One of the defense counsel testified at the hearing on the instant reference that he did not see the letter or a copy thereof until after trial had been completed and judgments affirmed. Although the other defense counsel had told attorneys on occasions prior to the reference that he had not seen the letter, he testified at the hearing that he believed he had seen the report by the time of trial because he remembered a reference to the man from New York. The letter was not notated by Mrs. Smith.
The second, third and fourth items claimed to be newly discovered relate to an interview on November 29, 1959, of Michael by Seattle and Orange County officials. In this interview Michael said petitioners had referred to another triggerman other than Suboter. The first of the three items is a City of Anaheim police report summary of the interview, the second is a transcript of the interview, and the third is a tape recording [10 Cal.3d 945] of the interview. The tape recording no longer exists because, according to a police officer, the tape was erased in 1961 or 1962.
The first defense counsel stated that he did not see the report or the transcript. The second defense counsel also said he had no independent recollection of seeing the report or the transcript, although he did have a vague recollection of a name of a person mentioned during the interview. A draft of the transcript contains a notation by Mrs. Smith that the second counsel had read the transcript and played the tape. The City of Anaheim police report also contained a notation by Mrs. Smith to the effect that it had been read by the second counsel.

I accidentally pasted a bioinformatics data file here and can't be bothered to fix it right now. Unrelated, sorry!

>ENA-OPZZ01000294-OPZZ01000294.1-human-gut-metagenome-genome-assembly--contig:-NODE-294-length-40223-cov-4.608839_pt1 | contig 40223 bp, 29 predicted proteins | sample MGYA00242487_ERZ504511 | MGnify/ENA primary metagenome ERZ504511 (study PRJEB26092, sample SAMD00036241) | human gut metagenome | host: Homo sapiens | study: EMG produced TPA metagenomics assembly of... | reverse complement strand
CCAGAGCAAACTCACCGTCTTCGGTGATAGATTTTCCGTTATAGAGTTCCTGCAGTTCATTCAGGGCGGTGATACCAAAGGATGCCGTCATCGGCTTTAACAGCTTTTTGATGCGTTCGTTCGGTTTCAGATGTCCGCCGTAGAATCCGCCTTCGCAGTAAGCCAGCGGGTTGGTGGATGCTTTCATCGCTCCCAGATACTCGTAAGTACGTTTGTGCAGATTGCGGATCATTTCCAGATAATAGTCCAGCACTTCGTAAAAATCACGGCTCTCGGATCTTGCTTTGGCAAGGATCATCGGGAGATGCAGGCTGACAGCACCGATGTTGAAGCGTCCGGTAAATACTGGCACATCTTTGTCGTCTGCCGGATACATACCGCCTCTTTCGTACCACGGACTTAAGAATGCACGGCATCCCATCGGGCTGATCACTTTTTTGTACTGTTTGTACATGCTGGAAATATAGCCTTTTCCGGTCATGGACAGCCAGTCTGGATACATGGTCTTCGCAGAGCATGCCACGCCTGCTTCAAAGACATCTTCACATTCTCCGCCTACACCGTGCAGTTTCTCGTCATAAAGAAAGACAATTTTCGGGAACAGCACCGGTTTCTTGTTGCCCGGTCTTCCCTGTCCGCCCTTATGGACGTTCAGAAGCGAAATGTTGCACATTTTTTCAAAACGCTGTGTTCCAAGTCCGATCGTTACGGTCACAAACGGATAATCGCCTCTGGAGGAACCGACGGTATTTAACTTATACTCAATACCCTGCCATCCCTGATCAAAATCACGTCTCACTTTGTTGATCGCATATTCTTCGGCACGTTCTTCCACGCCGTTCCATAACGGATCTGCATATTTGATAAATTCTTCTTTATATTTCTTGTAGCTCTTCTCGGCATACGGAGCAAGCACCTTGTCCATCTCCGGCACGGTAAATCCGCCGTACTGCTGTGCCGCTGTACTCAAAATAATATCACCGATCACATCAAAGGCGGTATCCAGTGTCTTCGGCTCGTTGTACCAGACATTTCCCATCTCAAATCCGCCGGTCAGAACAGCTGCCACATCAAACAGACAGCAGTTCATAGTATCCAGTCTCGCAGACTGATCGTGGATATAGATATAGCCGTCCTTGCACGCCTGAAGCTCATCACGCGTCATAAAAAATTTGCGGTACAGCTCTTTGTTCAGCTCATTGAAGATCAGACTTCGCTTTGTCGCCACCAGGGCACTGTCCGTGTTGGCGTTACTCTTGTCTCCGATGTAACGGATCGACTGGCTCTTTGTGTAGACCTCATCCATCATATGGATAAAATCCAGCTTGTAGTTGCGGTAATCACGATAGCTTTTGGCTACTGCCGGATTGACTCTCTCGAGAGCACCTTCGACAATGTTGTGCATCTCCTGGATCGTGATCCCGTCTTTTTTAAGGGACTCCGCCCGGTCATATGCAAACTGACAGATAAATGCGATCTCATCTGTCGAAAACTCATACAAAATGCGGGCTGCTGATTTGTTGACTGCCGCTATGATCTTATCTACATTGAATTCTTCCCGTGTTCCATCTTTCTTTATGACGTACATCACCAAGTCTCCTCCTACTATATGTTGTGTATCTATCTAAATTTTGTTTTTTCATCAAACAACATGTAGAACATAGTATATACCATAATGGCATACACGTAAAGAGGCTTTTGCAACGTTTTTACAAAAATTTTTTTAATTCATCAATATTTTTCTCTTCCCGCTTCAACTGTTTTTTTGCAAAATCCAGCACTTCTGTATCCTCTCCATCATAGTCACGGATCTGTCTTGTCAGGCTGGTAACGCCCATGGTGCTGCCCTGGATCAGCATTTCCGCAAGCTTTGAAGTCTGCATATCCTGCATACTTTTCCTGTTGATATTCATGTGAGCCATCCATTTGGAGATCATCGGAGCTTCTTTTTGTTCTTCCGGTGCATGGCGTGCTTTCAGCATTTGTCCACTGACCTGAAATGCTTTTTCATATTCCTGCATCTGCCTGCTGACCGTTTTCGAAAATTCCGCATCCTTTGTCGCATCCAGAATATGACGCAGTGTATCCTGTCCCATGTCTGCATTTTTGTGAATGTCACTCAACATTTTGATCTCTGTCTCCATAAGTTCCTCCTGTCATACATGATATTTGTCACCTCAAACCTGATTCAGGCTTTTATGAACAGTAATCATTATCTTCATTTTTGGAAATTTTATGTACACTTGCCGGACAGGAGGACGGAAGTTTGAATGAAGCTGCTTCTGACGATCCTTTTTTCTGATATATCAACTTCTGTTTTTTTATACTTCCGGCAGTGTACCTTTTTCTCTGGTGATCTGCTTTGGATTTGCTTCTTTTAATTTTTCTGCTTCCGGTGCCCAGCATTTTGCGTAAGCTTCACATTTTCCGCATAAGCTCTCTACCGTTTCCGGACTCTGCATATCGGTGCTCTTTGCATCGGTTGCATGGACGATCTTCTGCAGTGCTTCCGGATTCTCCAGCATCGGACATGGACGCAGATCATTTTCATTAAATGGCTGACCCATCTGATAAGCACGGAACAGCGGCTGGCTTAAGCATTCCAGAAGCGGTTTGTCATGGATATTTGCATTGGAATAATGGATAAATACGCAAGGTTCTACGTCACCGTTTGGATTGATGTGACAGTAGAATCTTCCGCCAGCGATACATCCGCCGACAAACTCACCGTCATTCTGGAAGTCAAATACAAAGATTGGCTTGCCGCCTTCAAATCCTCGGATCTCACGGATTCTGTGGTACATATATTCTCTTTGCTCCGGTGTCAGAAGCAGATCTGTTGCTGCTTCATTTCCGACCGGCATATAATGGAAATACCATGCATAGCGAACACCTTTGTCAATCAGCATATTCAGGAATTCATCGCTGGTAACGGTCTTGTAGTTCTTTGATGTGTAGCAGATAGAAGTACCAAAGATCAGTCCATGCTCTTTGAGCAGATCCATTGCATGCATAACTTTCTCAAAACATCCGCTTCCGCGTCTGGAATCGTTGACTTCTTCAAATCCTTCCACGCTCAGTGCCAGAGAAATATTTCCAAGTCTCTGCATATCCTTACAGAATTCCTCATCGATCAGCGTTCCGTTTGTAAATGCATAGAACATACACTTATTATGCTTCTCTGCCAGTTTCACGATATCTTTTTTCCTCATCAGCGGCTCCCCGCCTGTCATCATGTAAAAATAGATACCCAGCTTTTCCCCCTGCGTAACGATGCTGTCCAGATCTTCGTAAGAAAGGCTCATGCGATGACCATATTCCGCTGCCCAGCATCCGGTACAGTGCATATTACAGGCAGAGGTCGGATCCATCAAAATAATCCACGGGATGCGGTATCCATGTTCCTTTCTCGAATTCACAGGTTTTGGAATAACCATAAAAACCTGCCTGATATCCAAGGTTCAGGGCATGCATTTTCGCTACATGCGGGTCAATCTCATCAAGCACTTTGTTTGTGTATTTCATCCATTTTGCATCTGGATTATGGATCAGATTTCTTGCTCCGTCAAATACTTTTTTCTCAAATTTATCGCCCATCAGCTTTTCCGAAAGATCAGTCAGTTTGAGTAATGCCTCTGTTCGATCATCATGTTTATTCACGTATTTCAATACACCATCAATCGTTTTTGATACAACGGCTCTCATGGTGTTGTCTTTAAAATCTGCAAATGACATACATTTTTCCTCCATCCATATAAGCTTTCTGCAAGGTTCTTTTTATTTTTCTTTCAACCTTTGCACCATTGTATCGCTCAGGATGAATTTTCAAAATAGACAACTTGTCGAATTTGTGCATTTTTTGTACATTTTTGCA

A fifth item of claimed newly discovered evidence refers to tape recordings of an interview of Michael on February 4, 1960, by Frank Oxandaboure, the chief investigator of the district attorney's office, and the prosecuting attorney. This transcript contains the asserted "deal" with Michael which forms the basis of the referee's perjury finding. (See fn. 5, infra.)
The first defense counsel denied ever having heard the tapes. When it was indicated that he had used some of the information on the tapes in cross-examining Michael at trial, he claimed that his questions were based on information obtained from tapes of other conversations.
Although the second defense counsel had stated prior to the hearing on the instant reference that he had no recollection of previously having heard the tapes of the interview of Michael, he nevertheless testified at the hearing that he had heard them. Prior to the receipt of his testimony he and others adjourned to the referee's chambers and listened to the tapes in their entirety. He testified that this was the first occasion since the trial that he had heard the whole of the tapes, rather than excerpts, in connection with the fifth item of claimed newly discovered evidence. He testified that once he heard the tapes he recalled having heard them on some prior occasion and that he remembered certain specific matters, including references to Michael's answers as to why he had changed his story from what he had stated in the Seattle interview. Counsel also testified that he had elected not to use the tapes at trial to attempt to establish that Michael had been offered immunity because if such an offer had been made it was conditioned on Michael telling the truth and that such a disclosure might hurt his clients' case.